Lauren Chattman

Lauren Chattman is a cookbook author, freelance writer and former professional pastry chef. Her recipes have appeared in Food & Wine, Bon Appetit, Cook’s Illustrated and The New York Times. She is the author of 14 books, most recently "Cake Keeper Cakes" (Taunton 2009) and "Cookie Swap!" (Workman, 2010). She has also co-authored several books with former White House pastry chef Roland Mesnier, including Dessert University (Simon & Schuster, 2004). With artisan baking expert Daniel Leader, she is the co-author of the IACP award-winning "Local Breads" (Norton, 2007). With Susan Matheson, she is co-author of "The Gingerbread Architect" (Clarkson Potter, Fall 2008) Lauren lives in Sag Harbor with her husband and two daughters. She blogs about local food and small-town life at Show More

Recently I came across a baking statistic that intrigued me.

Every year, the British supermarket chain Tesco sells upward of 70 million hot cross buns. Woolworth's sells 50 million in the lead-up to Easter. That's a lot of buns for a country with a population of only 53 million.

Traditionally served as a Good Friday treat, the buns are now baked year-round in England due to popular demand. They're not quite as celebrated here, maybe because Americans are unaware of their special powers. Not only are hot cross buns sweet and rich and spicy, but they have also been purported to protect against kitchen fires, cement friendship when shared and prevent shipwrecks when brought onboard a boat. My favorite bit of hot cross buns lore is the story that buns baked on Good Friday never grow mold. In support of this belief, the Daily Mail published a story several years ago celebrating Britain's oldest hot cross bun, a 192-year-old specimen owned by 94-year-old Nancy Titman, handed down to her by her great-great-great-grandfather, a bakery owner.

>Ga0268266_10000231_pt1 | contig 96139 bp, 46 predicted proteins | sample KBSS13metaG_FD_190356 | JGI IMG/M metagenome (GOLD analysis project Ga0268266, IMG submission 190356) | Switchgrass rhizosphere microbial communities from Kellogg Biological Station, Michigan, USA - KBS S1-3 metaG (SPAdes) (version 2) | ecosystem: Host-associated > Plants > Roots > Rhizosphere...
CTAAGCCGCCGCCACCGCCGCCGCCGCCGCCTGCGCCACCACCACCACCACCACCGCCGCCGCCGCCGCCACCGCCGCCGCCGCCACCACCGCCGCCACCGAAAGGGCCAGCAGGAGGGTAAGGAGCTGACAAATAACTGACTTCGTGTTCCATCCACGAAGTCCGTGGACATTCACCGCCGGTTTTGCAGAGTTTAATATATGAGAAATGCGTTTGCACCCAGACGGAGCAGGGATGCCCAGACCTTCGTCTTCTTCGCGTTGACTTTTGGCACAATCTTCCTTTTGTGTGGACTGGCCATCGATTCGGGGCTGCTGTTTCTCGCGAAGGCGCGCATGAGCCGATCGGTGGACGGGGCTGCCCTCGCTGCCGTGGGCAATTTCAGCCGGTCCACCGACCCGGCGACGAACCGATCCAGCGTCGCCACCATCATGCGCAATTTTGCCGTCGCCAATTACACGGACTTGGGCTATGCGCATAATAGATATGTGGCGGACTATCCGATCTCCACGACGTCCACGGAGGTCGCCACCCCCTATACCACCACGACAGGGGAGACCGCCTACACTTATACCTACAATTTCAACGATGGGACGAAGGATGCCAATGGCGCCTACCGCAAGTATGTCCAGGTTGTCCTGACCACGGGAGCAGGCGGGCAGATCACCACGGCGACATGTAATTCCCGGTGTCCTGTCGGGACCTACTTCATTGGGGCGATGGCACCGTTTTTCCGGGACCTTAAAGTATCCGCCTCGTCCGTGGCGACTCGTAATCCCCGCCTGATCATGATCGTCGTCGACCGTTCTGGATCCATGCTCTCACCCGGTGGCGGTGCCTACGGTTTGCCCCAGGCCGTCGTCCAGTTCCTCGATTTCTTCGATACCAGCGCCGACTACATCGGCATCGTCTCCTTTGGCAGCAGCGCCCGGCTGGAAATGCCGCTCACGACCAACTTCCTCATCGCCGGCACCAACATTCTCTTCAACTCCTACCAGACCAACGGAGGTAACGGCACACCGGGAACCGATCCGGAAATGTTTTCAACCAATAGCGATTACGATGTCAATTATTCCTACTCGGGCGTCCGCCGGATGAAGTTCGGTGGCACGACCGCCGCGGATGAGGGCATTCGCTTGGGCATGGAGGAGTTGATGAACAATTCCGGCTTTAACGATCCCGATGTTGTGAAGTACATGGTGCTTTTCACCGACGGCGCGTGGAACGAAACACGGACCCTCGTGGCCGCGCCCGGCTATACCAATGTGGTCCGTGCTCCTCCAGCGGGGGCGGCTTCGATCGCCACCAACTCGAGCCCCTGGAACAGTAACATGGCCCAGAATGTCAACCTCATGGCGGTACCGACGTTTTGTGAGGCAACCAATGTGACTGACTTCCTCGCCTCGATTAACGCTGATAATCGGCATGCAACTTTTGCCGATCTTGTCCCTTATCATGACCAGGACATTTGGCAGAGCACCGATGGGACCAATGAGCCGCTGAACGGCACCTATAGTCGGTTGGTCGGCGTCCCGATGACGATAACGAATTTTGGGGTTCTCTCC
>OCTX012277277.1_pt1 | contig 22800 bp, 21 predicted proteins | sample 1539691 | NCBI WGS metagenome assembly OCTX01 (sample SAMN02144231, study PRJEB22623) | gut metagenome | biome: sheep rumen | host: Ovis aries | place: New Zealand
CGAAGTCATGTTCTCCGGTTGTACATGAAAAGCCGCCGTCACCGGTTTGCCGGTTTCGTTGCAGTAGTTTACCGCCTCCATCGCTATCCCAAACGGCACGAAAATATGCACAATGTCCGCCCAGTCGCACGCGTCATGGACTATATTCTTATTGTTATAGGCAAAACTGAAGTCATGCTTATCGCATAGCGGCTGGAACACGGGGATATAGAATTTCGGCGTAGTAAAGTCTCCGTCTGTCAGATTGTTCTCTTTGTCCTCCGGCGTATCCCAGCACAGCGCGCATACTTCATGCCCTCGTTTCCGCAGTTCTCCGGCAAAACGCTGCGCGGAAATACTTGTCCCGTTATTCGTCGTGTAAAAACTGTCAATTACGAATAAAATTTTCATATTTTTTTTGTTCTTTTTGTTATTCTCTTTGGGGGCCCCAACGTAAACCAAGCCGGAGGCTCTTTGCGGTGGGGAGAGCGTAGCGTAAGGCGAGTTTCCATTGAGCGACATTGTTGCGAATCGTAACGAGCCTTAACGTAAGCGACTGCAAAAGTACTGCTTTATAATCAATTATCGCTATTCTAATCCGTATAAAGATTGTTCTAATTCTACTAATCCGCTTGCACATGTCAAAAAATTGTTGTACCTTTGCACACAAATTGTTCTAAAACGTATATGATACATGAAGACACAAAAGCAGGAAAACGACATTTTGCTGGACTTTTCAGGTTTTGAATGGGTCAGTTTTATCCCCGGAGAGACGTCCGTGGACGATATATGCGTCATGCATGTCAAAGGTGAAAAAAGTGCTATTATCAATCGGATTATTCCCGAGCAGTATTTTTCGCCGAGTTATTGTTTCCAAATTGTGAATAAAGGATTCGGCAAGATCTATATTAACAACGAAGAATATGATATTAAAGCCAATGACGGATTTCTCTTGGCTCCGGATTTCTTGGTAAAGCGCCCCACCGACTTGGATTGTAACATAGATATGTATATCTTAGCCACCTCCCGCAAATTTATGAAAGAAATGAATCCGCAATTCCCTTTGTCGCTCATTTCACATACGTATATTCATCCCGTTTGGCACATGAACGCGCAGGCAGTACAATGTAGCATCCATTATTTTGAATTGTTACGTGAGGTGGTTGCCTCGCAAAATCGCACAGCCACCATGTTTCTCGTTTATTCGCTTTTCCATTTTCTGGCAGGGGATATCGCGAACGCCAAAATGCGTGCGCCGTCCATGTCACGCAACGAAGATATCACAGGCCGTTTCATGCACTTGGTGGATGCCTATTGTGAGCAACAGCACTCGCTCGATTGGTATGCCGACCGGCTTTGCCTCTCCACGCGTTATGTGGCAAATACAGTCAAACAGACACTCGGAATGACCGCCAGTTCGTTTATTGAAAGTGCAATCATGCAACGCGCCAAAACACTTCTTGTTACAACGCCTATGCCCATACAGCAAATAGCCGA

My experience validates most of these claims. Because they contain butter and eggs, hot cross buns will stay soft and fresh longer than leaner breads. Buns baked in my kitchen keep for 2 to 3 days. I've yet to have any leftovers to set aside as family heirlooms. Friends with whom I've shared them have certainly promised to come over any time I'm baking. And I haven't had a kitchen fire since I first made hot cross buns several weeks ago. I suffer from motion sickness, so I'll leave it to a Long Island baker with better sea legs to determine whether the buns guarantee safe ocean travel.

As yeast breads go, these buns are relatively simple to make. Baking powder added along with yeast makes the dough extra-light and quick-rising. Rum-soaked raisins and spices give them sweetness and a beautiful aroma. You can certainly eat your buns warm from the oven, but if you want to add the crosses you'll have to wait until they cool a bit, so your frosting doesn't melt.


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For the buns:

2 tablespoons dark rum

¾ cup golden raisins or dried currants

½ cup plus 3 tablespoons milk, room temperature

1 teaspoon instant yeast

1 large egg

3 tablespoons butter, softened

2 tablespoons packed light brown sugar

1/2 teaspoon ground cinnamon

Pinch ground cloves

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Pinch ground nutmeg

¾ teaspoon salt

1 ½ teaspoons baking powder

2 ¼ cups unbleached all-purpose flour

For the icing:

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4 tablespoons unsalted butter, softened

2 tablespoons cream cheese, softened

1 cup powdered sugar

Pinch salt

1/4 teaspoon vanilla

1. Make buns: In a small microwave-safe bowl, combine the rum and raisins. Cover with a microwave-safe plate and microwave on high until hot, 30 seconds to 1 minute. Let stand, covered, until raisins have absorbed liquid, about 15 minutes.

2. Combine milk and yeast in the bowl of a stand mixer and stir to dissolve yeast. Add egg, butter, brown sugar, cinnamon, cloves, nutmeg, salt, baking powder, and flour and mix a few times with spatula until a rough dough forms. With the dough hook, knead on medium until the dough is shiny and elastic, about 5 minutes. Add fruit along with any remaining liquid and knead to incorporate.

3. Cover bowl with plastic wrap and let rise in a warm place until slightly risen and puffed, 1 to 1 ½ hours.

4. Spray a 9-inch square baking pan with nonstick cooking spray. Divide the dough into 9 equal pieces. Pinch ragged edges of each dough piece underneath and rotate on the countertop a few times with cupped hands to form tight balls. Place balls in three rows of three in the prepared pan. Lightly drape with plastic wrap and let stand in a warm place until balls are slightly risen and pushing against each other, 1 to 1 ½ hours hour.

5. Preheat oven to 375 degrees. Bake until golden and risen, 20 to 25 minutes. Remove from oven and let cool in the pan on a rack.

6. Make icing: Beat together butter, cream cheese, powdered sugar, salt and vanilla in a small bowl until smooth. Scrape the icing into a small zipper-lock bag. Snip one corner of the bag with scissors to make a small hole. Squeezing bag from top, pipe icing in a cross shape atop each bun. Makes 9 buns.